GCB to gaming: Implement anti-harassment policies, or else
LAS VEGAS (KSNV) —
As allegations continue to swirl around one of gaming's most legendary Titans, The first woman to lead the Gaming Control Board, Becky Harris, wants to make sure gaming gets it.
Thursday, the chair of the Gaming Control Board sent out a memo saying the board will "Enact regulations", to set out minimum "Procedures and requirements" on preventing sexual harassment.
“Well, I think it shows how the regulatory apparatus has always been responsive to public opinion,” says Prof. Dave Schwartz, the Director of UNLV's Center for Gaming Research.
Since January 26th, the day the Wall Street Journal ran with a story that accused Steve Wynn of being a serial sex abuser - charges he's denied - gaming has grappled with a response. The control board plans an anti-sex harassment workshop with input from the industry.
“Sexual harassment continues to be one of the most frequent complaints raised in the workplace,” Harris said in a statement. “How to appropriately address sexual harassment is an important and necessary discussion. I look forward to receiving input from Nevada licensees and the gaming industry at the upcoming regulation workshop.”
No date has been set for the meeting.
The Gaming Control Board is the investigative arm of the Nevada gaming commission. “The issues to be addressed are both relevant and significant to the operation of gaming establishments in this state so that all statutes and regulations are followed,” says commission chairman Tony Alamo. “I look forward to reviewing the results of the board’s workshop and hearing feedback from the industry.”
In the announcement, the control board also sent out what it considers effective policies, a checklist of 15 suggested items. Among them: an unequivocal statement that sexual harassment will not be tolerated; a reporting system; and assurances individuals will be protected from retaliation.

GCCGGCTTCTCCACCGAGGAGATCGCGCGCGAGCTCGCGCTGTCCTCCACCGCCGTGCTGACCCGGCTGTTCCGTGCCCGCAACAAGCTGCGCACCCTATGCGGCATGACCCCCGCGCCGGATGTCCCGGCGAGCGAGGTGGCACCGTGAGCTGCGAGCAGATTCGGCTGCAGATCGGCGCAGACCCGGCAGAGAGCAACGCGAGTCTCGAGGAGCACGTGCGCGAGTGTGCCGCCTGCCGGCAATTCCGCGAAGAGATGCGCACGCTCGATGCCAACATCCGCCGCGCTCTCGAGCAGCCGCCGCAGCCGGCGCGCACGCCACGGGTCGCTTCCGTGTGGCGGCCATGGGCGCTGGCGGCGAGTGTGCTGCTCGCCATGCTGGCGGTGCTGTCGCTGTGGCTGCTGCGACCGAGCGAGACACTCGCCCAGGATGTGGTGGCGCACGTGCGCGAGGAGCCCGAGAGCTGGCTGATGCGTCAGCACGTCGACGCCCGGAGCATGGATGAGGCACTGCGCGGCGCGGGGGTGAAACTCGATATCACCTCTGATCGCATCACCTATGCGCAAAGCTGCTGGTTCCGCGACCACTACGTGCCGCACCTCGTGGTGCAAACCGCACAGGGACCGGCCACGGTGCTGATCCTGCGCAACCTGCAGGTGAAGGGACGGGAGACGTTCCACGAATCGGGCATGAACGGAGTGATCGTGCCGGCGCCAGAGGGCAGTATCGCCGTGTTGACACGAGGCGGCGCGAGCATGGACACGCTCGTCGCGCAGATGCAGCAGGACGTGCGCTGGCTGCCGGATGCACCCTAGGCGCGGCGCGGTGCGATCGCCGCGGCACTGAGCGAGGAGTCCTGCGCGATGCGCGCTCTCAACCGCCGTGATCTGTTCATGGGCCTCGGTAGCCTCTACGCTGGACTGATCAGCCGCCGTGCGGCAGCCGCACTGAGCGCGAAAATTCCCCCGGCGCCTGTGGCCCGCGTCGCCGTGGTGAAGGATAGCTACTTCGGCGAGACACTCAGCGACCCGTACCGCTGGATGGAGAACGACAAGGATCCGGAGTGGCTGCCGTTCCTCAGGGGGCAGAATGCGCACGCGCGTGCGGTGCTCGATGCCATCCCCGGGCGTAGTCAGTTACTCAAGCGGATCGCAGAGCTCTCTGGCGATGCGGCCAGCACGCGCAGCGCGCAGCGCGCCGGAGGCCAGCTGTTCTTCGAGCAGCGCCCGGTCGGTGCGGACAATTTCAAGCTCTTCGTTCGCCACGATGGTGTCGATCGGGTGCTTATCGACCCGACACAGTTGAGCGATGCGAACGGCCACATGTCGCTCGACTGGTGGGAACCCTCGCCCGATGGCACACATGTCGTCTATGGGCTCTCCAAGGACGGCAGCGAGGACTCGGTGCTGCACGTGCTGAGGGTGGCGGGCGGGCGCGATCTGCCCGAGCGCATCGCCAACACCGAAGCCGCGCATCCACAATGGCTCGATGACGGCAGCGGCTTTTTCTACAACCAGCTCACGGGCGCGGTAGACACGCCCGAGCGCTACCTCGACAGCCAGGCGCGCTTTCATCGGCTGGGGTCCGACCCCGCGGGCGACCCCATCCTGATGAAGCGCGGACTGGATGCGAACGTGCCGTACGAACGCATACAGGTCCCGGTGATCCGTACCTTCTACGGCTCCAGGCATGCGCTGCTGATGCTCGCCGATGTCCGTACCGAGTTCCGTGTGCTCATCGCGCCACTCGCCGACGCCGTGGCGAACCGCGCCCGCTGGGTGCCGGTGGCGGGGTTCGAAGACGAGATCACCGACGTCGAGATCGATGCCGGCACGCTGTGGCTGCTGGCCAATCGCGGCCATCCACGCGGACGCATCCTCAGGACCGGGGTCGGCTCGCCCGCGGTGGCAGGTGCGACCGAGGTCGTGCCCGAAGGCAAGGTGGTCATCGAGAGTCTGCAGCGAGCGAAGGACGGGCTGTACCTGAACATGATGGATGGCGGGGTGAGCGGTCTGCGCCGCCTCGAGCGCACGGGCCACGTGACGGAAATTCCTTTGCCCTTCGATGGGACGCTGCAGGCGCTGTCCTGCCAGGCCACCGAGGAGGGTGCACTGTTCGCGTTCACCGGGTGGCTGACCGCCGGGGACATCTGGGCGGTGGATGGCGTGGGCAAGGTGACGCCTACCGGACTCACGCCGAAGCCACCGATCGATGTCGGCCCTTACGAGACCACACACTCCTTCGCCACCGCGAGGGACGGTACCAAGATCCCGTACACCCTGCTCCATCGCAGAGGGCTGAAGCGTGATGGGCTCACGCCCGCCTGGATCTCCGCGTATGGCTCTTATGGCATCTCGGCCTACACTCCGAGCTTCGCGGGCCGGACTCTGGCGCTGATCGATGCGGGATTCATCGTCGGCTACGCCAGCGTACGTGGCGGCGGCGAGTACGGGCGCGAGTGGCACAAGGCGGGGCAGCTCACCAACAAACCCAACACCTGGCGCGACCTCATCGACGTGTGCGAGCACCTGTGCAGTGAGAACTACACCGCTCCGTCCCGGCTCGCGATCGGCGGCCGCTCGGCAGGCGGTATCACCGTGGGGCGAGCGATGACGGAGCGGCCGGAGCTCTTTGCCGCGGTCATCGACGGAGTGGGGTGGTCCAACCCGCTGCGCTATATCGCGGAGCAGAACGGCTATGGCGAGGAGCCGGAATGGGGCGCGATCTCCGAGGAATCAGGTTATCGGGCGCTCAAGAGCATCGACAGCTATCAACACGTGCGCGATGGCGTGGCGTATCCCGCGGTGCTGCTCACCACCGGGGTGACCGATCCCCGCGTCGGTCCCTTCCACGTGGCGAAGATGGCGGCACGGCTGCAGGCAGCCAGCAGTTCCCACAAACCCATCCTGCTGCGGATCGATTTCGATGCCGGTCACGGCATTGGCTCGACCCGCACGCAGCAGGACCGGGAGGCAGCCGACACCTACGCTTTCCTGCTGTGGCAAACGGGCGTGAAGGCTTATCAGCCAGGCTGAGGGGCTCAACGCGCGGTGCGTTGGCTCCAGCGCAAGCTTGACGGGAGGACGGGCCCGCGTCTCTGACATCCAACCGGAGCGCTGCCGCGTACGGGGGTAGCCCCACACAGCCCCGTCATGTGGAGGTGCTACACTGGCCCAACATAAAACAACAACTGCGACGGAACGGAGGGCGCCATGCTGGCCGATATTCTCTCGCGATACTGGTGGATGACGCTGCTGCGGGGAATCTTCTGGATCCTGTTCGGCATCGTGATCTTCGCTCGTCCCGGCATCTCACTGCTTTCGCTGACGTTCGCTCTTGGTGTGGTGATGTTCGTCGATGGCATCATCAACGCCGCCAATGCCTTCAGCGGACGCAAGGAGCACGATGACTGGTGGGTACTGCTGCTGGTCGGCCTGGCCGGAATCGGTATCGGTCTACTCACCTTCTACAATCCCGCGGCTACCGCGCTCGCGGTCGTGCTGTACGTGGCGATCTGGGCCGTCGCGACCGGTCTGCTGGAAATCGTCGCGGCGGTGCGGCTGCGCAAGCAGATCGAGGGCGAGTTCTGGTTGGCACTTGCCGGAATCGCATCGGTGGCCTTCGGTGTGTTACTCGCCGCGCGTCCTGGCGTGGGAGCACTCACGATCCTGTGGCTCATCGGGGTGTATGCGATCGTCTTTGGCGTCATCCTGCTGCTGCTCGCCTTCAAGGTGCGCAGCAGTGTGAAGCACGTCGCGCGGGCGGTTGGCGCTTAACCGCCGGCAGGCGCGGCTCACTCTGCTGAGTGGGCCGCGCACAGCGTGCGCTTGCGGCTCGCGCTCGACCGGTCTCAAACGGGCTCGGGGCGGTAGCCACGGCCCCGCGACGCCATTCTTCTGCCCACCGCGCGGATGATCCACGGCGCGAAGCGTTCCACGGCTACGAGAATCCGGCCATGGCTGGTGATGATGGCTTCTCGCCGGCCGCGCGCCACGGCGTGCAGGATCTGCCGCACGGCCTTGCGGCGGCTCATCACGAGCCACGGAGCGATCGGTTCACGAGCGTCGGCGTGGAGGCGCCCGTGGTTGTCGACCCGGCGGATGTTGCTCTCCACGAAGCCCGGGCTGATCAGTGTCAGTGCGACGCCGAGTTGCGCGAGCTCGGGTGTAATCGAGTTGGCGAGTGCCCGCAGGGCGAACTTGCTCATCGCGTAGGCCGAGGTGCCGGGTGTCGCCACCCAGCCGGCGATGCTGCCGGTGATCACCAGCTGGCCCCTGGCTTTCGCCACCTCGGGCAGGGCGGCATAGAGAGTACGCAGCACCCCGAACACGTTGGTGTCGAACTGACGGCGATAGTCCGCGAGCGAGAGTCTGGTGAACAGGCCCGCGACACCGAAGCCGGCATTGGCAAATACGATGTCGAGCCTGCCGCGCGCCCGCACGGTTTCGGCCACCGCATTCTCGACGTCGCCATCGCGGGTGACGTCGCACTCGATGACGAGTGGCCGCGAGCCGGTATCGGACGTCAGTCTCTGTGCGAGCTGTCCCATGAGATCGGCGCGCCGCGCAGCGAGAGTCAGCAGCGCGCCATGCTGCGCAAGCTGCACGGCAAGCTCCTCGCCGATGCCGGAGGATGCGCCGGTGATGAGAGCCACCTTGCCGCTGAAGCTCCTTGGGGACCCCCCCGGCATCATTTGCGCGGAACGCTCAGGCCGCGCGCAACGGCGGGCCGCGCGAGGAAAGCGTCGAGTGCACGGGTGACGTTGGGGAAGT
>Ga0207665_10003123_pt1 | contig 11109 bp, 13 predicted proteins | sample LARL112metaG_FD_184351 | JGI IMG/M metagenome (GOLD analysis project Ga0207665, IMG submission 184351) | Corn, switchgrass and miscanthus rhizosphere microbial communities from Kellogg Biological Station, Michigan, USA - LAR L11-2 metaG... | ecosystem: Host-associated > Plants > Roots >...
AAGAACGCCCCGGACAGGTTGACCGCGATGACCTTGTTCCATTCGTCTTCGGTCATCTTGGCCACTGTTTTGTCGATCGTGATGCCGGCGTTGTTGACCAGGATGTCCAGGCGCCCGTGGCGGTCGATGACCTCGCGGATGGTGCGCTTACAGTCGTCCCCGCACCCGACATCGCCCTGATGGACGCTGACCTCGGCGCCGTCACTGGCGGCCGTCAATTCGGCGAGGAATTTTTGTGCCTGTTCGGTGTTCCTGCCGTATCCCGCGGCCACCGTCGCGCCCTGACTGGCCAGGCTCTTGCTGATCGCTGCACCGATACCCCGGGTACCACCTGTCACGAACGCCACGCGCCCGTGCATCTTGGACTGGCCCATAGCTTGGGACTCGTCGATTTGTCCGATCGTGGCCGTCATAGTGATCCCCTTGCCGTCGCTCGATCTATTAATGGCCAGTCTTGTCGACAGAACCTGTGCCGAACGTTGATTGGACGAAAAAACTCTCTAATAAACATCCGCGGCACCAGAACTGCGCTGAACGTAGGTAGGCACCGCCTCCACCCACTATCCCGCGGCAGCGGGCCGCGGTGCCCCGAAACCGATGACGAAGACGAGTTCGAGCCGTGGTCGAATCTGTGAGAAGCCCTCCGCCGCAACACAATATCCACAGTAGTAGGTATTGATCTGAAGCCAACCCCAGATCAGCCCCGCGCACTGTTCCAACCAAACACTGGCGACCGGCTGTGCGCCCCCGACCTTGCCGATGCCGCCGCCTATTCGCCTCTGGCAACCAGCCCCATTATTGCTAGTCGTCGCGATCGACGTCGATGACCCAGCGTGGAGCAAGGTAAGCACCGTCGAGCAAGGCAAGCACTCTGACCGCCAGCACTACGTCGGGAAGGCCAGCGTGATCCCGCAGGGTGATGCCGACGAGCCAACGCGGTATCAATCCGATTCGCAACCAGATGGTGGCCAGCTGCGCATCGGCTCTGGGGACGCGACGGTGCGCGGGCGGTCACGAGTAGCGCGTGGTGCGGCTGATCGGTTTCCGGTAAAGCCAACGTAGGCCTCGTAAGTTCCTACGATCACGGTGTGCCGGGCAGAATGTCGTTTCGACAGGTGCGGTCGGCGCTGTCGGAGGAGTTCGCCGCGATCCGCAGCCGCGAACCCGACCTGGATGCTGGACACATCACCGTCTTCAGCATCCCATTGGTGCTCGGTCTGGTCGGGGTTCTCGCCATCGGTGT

“While we have not had the opportunity to complete a review of the new minimum standards, as part of our new employee onboarding process, each team member is educated on our harassment-free policy and our commitment to a harassment-free workplace,” said Jennifer Forkish, Caesars Entertainment Vice President of Corporate Communications. “Our policies and training curriculum are updated regularly and all supervisors and managers must successfully complete anti-harassment training on an annual basis.”
Prof. Ann McGinley, the Co-Director of the Workplace Law Program at UNLV's Boyd Law School, applauds the attention of the Gaming Control Board. She cautions, however, that corporate anti-harassment policies can amount to little.
“The research shows that they don't have teeth and they're not effective,” she told me.
McGinley is an expert in employment law. She says at organizations where harassment happens, printed policies are often empty gestures.
“But if they really want to change things, they have to change the leadership at the top, they have to have a lot more women in leadership, but there are certain best practices they have to include in their behavior,” McGinley says.
Harris, now one of the most powerful gaming regulators in the nation, will try to steer an industry into a new era. In the wake of the Wynn allegations, Harris recently started an online harassment reporting portal on the GCB website, where people can report incidents of suspected misconduct in the gaming industry.
Harris and her fellow regulators also carry the biggest of sticks: the possibility a company where harassment happens, could lose its gaming license, and the money that comes with it.